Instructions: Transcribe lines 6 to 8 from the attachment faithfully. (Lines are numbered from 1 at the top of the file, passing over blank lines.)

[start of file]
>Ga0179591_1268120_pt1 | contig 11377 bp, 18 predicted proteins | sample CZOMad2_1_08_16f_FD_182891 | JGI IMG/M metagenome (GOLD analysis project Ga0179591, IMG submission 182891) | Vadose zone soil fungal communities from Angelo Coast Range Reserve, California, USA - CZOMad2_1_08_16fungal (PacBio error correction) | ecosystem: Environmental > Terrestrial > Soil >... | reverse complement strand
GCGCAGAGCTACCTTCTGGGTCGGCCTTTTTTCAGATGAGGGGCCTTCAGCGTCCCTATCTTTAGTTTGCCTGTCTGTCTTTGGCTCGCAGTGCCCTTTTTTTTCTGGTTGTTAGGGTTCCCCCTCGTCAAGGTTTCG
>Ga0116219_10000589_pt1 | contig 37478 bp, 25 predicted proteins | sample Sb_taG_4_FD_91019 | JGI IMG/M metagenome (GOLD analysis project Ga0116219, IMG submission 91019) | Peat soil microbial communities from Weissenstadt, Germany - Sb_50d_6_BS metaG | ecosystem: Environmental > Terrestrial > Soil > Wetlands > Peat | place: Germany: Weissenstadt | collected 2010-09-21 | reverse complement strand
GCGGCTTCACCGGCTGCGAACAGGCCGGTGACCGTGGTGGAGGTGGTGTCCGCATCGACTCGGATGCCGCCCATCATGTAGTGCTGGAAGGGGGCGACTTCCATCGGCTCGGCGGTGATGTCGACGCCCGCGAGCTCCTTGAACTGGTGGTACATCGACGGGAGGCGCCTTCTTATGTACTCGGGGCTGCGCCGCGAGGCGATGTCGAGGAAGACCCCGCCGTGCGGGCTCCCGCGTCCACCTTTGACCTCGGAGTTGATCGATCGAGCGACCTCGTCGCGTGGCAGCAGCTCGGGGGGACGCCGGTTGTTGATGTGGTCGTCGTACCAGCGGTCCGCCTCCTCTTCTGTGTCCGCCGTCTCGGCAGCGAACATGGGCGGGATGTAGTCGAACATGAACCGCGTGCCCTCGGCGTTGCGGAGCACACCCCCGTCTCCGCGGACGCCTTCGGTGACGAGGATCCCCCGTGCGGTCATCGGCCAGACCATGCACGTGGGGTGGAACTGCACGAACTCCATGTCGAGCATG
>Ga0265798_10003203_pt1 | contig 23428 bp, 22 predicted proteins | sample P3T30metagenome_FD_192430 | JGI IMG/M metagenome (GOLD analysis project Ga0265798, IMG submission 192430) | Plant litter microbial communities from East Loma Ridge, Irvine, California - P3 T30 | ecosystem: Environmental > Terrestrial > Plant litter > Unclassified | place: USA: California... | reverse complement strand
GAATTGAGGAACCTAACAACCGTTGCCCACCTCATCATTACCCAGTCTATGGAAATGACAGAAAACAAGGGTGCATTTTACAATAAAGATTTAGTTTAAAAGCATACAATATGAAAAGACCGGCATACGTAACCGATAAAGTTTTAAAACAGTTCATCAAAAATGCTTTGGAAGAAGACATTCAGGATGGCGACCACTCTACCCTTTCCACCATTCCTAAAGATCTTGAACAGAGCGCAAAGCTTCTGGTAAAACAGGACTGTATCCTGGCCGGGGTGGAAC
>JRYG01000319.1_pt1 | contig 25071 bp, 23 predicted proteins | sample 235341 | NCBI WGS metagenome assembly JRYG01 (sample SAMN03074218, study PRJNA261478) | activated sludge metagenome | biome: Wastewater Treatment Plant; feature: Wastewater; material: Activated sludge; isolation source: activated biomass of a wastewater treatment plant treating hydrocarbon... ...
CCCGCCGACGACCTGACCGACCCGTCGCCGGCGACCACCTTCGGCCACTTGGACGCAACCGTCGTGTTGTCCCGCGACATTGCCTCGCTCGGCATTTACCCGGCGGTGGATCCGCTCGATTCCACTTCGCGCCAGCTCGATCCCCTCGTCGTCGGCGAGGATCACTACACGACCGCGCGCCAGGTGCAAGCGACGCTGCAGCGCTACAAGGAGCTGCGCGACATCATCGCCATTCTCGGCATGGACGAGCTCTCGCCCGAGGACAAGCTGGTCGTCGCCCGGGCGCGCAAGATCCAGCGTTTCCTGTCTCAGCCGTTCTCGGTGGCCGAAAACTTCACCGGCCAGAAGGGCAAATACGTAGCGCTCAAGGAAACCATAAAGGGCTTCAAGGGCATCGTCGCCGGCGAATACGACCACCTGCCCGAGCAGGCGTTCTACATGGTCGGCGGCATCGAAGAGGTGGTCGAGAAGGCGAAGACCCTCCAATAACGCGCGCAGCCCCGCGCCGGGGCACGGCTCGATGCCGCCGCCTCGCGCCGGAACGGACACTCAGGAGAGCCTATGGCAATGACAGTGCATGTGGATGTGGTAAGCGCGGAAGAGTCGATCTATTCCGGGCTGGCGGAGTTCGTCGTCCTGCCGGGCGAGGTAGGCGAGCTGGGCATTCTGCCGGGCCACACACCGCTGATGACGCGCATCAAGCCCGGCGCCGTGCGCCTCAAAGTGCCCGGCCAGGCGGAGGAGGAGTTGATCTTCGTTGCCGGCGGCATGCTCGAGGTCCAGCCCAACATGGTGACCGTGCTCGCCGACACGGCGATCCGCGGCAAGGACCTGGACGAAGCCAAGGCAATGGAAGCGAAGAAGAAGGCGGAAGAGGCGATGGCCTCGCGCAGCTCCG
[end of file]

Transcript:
GAATTGAGGAACCTAACAACCGTTGCCCACCTCATCATTACCCAGTCTATGGAAATGACAGAAAACAAGGGTGCATTTTACAATAAAGATTTAGTTTAAAAGCATACAATATGAAAAGACCGGCATACGTAACCGATAAAGTTTTAAAACAGTTCATCAAAAATGCTTTGGAAGAAGACATTCAGGATGGCGACCACTCTACCCTTTCCACCATTCCTAAAGATCTTGAACAGAGCGCAAAGCTTCTGGTAAAACAGGACTGTATCCTGGCCGGGGTGGAAC
>JRYG01000319.1_pt1 | contig 25071 bp, 23 predicted proteins | sample 235341 | NCBI WGS metagenome assembly JRYG01 (sample SAMN03074218, study PRJNA261478) | activated sludge metagenome | biome: Wastewater Treatment Plant; feature: Wastewater; material: Activated sludge; isolation source: activated biomass of a wastewater treatment plant treating hydrocarbon... ...
CCCGCCGACGACCTGACCGACCCGTCGCCGGCGACCACCTTCGGCCACTTGGACGCAACCGTCGTGTTGTCCCGCGACATTGCCTCGCTCGGCATTTACCCGGCGGTGGATCCGCTCGATTCCACTTCGCGCCAGCTCGATCCCCTCGTCGTCGGCGAGGATCACTACACGACCGCGCGCCAGGTGCAAGCGACGCTGCAGCGCTACAAGGAGCTGCGCGACATCATCGCCATTCTCGGCATGGACGAGCTCTCGCCCGAGGACAAGCTGGTCGTCGCCCGGGCGCGCAAGATCCAGCGTTTCCTGTCTCAGCCGTTCTCGGTGGCCGAAAACTTCACCGGCCAGAAGGGCAAATACGTAGCGCTCAAGGAAACCATAAAGGGCTTCAAGGGCATCGTCGCCGGCGAATACGACCACCTGCCCGAGCAGGCGTTCTACATGGTCGGCGGCATCGAAGAGGTGGTCGAGAAGGCGAAGACCCTCCAATAACGCGCGCAGCCCCGCGCCGGGGCACGGCTCGATGCCGCCGCCTCGCGCCGGAACGGACACTCAGGAGAGCCTATGGCAATGACAGTGCATGTGGATGTGGTAAGCGCGGAAGAGTCGATCTATTCCGGGCTGGCGGAGTTCGTCGTCCTGCCGGGCGAGGTAGGCGAGCTGGGCATTCTGCCGGGCCACACACCGCTGATGACGCGCATCAAGCCCGGCGCCGTGCGCCTCAAAGTGCCCGGCCAGGCGGAGGAGGAGTTGATCTTCGTTGCCGGCGGCATGCTCGAGGTCCAGCCCAACATGGTGACCGTGCTCGCCGACACGGCGATCCGCGGCAAGGACCTGGACGAAGCCAAGGCAATGGAAGCGAAGAAGAAGGCGGAAGAGGCGATGGCCTCGCGCAGCTCCG